Empowering women is smart economics.
Closing gender gaps benefits countries as a whole, not just women and girls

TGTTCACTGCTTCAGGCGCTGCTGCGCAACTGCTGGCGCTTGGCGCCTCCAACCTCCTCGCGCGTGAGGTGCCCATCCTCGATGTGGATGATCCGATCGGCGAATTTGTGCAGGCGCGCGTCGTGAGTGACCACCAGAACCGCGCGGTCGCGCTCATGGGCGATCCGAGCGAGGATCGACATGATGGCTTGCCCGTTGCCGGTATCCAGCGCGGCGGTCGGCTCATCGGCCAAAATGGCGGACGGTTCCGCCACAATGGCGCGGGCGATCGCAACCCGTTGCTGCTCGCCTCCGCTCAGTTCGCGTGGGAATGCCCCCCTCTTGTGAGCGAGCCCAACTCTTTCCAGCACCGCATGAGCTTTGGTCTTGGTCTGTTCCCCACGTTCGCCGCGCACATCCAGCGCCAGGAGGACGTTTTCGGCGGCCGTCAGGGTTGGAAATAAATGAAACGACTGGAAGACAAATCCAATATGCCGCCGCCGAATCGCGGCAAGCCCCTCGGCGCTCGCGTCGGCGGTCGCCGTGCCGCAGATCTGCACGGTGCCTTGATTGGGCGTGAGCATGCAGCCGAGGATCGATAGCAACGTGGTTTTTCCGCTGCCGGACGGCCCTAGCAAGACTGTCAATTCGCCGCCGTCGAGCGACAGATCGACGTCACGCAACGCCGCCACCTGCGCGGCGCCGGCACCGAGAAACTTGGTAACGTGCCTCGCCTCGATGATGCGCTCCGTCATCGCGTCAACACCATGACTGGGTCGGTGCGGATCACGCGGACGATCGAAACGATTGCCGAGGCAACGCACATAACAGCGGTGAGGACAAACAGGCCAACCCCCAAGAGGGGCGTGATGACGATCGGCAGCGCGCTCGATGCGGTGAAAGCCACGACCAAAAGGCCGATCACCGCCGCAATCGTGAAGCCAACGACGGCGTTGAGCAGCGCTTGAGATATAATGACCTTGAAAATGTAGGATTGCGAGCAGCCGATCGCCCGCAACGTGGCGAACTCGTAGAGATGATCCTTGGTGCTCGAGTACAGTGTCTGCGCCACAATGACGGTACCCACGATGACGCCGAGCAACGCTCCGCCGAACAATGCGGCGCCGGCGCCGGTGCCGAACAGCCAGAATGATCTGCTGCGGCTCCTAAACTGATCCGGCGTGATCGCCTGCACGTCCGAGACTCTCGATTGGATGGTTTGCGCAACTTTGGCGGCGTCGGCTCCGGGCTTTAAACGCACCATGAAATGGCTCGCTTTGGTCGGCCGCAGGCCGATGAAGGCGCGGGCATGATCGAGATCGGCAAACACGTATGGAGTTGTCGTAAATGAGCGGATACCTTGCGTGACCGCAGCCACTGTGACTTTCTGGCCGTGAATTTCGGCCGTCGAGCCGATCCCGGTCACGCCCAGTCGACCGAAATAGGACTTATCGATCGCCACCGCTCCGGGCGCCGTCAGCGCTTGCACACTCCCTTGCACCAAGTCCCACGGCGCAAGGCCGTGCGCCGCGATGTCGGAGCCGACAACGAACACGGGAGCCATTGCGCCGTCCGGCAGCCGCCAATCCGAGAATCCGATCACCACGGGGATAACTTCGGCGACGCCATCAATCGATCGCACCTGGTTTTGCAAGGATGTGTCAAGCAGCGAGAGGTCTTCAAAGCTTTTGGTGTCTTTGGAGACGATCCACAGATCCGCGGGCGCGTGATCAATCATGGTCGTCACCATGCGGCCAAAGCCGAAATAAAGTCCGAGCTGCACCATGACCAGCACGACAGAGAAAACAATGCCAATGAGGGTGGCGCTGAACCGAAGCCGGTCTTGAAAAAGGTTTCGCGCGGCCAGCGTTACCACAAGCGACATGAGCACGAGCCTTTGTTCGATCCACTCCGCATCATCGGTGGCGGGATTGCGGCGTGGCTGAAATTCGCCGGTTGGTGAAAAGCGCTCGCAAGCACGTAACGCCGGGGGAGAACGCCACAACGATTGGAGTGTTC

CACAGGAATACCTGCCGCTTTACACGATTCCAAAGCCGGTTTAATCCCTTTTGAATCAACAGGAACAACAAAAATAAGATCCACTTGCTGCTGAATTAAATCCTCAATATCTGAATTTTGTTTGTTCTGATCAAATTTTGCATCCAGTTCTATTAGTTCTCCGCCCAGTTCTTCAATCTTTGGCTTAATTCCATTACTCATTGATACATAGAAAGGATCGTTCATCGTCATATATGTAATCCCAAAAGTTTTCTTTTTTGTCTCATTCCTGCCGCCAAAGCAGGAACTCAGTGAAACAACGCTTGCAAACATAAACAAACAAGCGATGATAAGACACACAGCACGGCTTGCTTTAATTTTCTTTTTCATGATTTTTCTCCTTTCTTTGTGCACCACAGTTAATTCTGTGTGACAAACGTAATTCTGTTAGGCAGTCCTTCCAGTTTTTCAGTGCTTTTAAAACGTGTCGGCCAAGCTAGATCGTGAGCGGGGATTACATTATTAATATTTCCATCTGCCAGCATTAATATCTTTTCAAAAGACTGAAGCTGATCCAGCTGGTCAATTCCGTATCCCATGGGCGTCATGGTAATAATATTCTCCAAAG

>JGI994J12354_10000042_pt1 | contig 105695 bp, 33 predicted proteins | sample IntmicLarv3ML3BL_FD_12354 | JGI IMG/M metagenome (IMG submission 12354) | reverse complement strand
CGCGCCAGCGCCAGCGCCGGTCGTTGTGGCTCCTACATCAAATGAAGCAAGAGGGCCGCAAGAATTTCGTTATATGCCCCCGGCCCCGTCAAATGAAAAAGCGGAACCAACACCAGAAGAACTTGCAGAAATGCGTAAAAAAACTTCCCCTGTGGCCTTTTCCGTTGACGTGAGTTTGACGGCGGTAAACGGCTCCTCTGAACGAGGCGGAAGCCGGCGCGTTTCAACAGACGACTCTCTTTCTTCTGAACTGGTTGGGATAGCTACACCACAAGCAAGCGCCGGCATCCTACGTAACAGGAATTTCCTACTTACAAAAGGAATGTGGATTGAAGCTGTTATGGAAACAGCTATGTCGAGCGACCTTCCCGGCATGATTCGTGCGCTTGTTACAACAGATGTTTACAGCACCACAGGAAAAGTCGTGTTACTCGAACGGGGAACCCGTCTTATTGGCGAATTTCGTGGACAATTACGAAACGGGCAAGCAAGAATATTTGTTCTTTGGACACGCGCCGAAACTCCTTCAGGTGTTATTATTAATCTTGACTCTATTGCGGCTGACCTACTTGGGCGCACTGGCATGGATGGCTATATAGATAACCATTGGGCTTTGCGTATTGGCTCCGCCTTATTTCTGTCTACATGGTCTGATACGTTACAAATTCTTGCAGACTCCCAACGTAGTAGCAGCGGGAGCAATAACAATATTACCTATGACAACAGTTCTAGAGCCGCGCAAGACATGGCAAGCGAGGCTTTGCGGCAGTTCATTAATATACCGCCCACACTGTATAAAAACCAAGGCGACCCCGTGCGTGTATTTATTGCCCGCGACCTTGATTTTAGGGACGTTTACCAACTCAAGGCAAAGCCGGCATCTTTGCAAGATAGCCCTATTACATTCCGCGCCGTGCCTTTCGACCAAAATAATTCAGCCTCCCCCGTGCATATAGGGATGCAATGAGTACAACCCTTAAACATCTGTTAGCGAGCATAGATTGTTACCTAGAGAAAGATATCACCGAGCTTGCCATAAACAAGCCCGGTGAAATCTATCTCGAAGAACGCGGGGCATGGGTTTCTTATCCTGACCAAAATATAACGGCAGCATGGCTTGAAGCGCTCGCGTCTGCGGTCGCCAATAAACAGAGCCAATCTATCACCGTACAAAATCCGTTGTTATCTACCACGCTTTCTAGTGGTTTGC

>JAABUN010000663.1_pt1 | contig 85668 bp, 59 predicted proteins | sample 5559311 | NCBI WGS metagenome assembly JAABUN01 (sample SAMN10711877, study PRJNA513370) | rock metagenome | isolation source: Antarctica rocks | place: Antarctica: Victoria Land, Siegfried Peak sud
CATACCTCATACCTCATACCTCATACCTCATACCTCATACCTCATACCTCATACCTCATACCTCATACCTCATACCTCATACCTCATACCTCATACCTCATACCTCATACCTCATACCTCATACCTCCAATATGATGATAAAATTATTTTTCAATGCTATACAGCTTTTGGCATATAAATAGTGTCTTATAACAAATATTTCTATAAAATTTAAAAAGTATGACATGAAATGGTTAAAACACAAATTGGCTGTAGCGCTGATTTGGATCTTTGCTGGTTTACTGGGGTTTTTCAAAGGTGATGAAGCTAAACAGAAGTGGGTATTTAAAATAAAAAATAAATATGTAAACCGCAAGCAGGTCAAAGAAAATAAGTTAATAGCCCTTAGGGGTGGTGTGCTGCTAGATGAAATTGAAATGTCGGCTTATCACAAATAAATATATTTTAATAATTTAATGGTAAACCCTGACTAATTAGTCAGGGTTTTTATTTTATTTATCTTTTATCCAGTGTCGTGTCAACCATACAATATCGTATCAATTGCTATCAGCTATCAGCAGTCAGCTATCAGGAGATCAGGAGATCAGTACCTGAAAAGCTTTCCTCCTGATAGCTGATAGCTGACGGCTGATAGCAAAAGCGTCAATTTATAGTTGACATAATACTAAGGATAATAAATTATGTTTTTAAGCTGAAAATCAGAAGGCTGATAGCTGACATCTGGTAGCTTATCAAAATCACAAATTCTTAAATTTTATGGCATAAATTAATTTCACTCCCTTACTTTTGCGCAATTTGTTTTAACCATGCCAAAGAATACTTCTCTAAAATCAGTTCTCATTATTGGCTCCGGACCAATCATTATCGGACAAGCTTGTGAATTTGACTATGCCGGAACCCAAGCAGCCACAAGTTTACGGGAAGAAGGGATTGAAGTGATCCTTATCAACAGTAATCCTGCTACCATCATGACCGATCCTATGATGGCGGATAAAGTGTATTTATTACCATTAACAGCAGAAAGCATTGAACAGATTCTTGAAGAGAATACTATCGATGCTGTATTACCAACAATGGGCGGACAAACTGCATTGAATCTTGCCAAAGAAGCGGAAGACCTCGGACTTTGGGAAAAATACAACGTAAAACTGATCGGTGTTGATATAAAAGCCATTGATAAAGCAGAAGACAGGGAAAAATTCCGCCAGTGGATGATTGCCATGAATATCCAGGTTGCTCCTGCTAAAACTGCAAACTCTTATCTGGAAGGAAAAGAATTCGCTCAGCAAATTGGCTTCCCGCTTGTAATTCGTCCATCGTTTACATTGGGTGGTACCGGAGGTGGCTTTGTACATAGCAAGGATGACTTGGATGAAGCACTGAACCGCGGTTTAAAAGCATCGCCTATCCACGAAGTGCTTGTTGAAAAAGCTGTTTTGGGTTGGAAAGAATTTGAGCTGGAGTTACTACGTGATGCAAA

But large gender gaps remain. Women and girls are more likely to die, relative to men and boys, in many low- and middle-income countries such as Kenya, than their counterparts in rich countries. Women earn less and are less economically productive than men almost everywhere across the world, but their predicament is worse in developing countries. And women have less opportunity to shape their lives and make decisions than do men. According to the World Bank’s 2012 World Development Report: Gender Equality and Development, closing these gender gaps matters for development and policymaking. Greater gender equality can enhance economic productivity, improve development outcomes for the next generation, and make institutions and policies more representative.